U.S. policymakers and experts, while not calling for sanctions to be removed, have urged that no further sanctions be ratcheted up ahead of Rouhani’s inauguration and that existing sanctions be exchanged in negotiations for Iranian nuclear concessions.

Former Obama Defense Department official Colin Kahl and senior policy analyst at the RAND Corporation Alireza Nader argued, “Rouhani needs some time to get his bearings, form his government, and convince regime hard-liners to give him a chance.” They add that, “Piling on additional sanctions now, in apparent disregard of the election results, could undermine this process.” Only two weeks after the election and nearly a month away from taking office, Rouhani has not yet had time to alter the course Iran has taken under Ahmadinejad.

The reaction of the western world will be critical to how far Rouhani can go to alter that course. “The Iranians missed a major opportunity in 2009 when they assumed that President Obama would be no different from previous US leaders and then acted according to that assumption.  Tehran’s non-responsiveness rendered Obama’s job to change the relationship more difficult”, stated Trita Parsi, the President of the National Iranian American Council. “Washington should be careful not to commit that mistake” says Parsi.

The Obama administration, despite allowing new Executive sanctions to proceed as planned, has shown some signs of wariness toward the imposition of further sanctions at this time. Secretary of State John Kerry argued before the Senate Foreign Relations Committee in April that increasing economic penalties on Iran just a few months before the elections could close the window to “work the diplomatic channel.” With the election now concluded, and a major potential opportunity for new negotiations, it remains to be seen whether the administration will delay consideration of new sanctions or continue to ratchet up economic pressure on Iran indefinitely.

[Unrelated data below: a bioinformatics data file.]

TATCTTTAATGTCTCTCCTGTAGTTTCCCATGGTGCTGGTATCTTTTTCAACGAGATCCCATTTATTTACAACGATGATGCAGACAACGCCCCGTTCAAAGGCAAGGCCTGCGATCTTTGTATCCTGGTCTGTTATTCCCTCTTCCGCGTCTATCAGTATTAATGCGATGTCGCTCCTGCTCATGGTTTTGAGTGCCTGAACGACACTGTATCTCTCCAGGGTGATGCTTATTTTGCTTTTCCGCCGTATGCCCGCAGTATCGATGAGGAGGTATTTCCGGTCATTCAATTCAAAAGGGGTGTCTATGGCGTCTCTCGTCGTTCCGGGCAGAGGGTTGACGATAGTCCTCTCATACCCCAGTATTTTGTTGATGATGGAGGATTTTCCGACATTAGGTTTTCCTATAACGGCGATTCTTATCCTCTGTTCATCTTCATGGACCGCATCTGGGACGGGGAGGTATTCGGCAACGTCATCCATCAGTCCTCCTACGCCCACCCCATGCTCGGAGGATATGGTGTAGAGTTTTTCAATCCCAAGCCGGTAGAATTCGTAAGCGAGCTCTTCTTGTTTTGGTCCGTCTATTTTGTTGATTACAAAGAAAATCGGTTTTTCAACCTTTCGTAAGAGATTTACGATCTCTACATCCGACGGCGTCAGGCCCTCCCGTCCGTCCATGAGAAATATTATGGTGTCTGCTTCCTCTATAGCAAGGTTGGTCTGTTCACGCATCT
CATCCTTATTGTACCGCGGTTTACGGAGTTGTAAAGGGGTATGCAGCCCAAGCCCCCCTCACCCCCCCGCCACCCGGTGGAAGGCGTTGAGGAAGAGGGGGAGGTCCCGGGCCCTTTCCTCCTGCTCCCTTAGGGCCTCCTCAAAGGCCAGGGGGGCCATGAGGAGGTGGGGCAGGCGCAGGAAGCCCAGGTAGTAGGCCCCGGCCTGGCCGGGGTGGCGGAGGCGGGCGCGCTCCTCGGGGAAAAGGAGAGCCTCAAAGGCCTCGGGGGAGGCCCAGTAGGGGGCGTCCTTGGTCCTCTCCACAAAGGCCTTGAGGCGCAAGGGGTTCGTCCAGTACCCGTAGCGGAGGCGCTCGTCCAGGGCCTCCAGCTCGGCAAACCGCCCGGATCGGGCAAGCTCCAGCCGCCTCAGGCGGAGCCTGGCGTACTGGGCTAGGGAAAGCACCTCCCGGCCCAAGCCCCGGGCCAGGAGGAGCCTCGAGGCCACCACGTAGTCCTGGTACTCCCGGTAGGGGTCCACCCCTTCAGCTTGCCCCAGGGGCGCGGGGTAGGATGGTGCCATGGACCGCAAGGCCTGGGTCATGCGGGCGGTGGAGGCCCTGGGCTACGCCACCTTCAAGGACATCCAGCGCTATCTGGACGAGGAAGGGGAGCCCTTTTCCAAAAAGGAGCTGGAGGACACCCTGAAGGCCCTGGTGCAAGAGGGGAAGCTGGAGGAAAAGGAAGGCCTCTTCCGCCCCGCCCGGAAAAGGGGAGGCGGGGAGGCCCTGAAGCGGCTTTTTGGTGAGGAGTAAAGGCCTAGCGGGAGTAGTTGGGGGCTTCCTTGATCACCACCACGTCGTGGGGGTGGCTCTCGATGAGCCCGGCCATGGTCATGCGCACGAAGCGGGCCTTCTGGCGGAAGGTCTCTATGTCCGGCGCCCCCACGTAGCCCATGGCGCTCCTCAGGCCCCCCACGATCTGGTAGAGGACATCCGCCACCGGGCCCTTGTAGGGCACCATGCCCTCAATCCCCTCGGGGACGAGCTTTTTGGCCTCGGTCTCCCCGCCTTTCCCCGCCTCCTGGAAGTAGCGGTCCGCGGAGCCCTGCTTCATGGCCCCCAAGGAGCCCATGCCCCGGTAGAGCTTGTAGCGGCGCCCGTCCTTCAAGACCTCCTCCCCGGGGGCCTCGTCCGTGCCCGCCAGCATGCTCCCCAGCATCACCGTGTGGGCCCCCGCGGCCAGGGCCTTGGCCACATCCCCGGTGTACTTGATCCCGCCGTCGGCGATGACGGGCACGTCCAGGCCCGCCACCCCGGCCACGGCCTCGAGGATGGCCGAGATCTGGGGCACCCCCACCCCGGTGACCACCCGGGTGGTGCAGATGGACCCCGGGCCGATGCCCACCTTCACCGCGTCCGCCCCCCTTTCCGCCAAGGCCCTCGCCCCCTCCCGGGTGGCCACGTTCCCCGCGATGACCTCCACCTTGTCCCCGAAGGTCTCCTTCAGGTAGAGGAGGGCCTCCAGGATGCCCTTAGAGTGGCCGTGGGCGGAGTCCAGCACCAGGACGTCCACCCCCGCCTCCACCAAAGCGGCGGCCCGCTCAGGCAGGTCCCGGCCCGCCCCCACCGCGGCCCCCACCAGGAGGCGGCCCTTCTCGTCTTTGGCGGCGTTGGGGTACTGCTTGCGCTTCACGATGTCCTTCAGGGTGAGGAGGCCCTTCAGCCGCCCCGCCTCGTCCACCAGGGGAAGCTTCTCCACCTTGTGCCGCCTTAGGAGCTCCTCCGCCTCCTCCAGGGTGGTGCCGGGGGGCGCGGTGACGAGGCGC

Posted By Layla Oghabian

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Sign the Petition

 

7,349 signatures

Tell Google: Stop playing Persian Gulf name games!

May 14, 2012
Larry Page
Chief Executive Officer
Google Inc.
1600 Amphitheatre Parkway
Mountain View, California 94043

Dear Mr. Page:

It has come to our attention that Google has begun omitting the title of the Persian Gulf from its Google Maps application. This is a disconcerting development given the undisputed historic and geographic precedent of the name Persian Gulf, and the more recent history of opening up the name to political, ethnic, and territorial disputes. However unintentionally, in adopting this practice, Google is participating in a dangerous effort to foment tensions and ethnic divisions in the Middle East by politicizing the region’s geographic nomenclature. Members of the Iranian-American community are overwhelmingly opposed to such efforts, particularly at a time when regional tensions already have been pushed to the brink and threaten to spill over into conflict. As the largest grassroots organization in the Iranian-American community, the National Iranian American Council (NIAC) calls on Google to not allow its products to become propaganda tools and to immediately reinstate the historically accurate, apolitical title of “Persian Gulf” in all of its informational products, including Google Maps.